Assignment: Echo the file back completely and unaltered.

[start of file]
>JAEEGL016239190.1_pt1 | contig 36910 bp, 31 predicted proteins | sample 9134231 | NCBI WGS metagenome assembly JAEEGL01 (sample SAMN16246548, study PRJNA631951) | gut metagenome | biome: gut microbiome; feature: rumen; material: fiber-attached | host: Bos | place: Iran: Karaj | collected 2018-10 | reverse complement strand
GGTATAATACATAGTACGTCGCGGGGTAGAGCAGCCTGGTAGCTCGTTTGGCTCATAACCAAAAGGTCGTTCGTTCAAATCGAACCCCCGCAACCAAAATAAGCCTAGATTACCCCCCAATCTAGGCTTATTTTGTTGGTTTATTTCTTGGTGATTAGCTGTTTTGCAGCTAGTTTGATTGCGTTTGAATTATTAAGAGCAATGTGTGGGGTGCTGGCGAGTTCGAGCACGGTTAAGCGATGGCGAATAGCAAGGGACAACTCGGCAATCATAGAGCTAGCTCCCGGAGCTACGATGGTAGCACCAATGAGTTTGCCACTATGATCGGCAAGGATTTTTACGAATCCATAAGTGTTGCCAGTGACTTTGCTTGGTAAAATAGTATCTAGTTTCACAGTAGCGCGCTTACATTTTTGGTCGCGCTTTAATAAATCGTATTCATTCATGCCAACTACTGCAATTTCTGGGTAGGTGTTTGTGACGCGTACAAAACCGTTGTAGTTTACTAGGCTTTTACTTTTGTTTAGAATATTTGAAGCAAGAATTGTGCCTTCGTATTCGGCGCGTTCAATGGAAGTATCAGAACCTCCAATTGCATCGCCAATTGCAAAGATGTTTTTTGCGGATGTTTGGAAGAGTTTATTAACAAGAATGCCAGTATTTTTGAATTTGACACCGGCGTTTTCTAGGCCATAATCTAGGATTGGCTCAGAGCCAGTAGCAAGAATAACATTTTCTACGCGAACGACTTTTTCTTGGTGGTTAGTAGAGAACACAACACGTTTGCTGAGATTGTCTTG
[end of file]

>JAEEGL016239190.1_pt1 | contig 36910 bp, 31 predicted proteins | sample 9134231 | NCBI WGS metagenome assembly JAEEGL01 (sample SAMN16246548, study PRJNA631951) | gut metagenome | biome: gut microbiome; feature: rumen; material: fiber-attached | host: Bos | place: Iran: Karaj | collected 2018-10 | reverse complement strand
GGTATAATACATAGTACGTCGCGGGGTAGAGCAGCCTGGTAGCTCGTTTGGCTCATAACCAAAAGGTCGTTCGTTCAAATCGAACCCCCGCAACCAAAATAAGCCTAGATTACCCCCCAATCTAGGCTTATTTTGTTGGTTTATTTCTTGGTGATTAGCTGTTTTGCAGCTAGTTTGATTGCGTTTGAATTATTAAGAGCAATGTGTGGGGTGCTGGCGAGTTCGAGCACGGTTAAGCGATGGCGAATAGCAAGGGACAACTCGGCAATCATAGAGCTAGCTCCCGGAGCTACGATGGTAGCACCAATGAGTTTGCCACTATGATCGGCAAGGATTTTTACGAATCCATAAGTGTTGCCAGTGACTTTGCTTGGTAAAATAGTATCTAGTTTCACAGTAGCGCGCTTACATTTTTGGTCGCGCTTTAATAAATCGTATTCATTCATGCCAACTACTGCAATTTCTGGGTAGGTGTTTGTGACGCGTACAAAACCGTTGTAGTTTACTAGGCTTTTACTTTTGTTTAGAATATTTGAAGCAAGAATTGTGCCTTCGTATTCGGCGCGTTCAATGGAAGTATCAGAACCTCCAATTGCATCGCCAATTGCAAAGATGTTTTTTGCGGATGTTTGGAAGAGTTTATTAACAAGAATGCCAGTATTTTTGAATTTGACACCGGCGTTTTCTAGGCCATAATCTAGGATTGGCTCAGAGCCAGTAGCAAGAATAACATTTTCTACGCGAACGACTTTTTCTTGGTGGTTAGTAGAGAACACAACACGTTTGCTGAGATTGTCTTG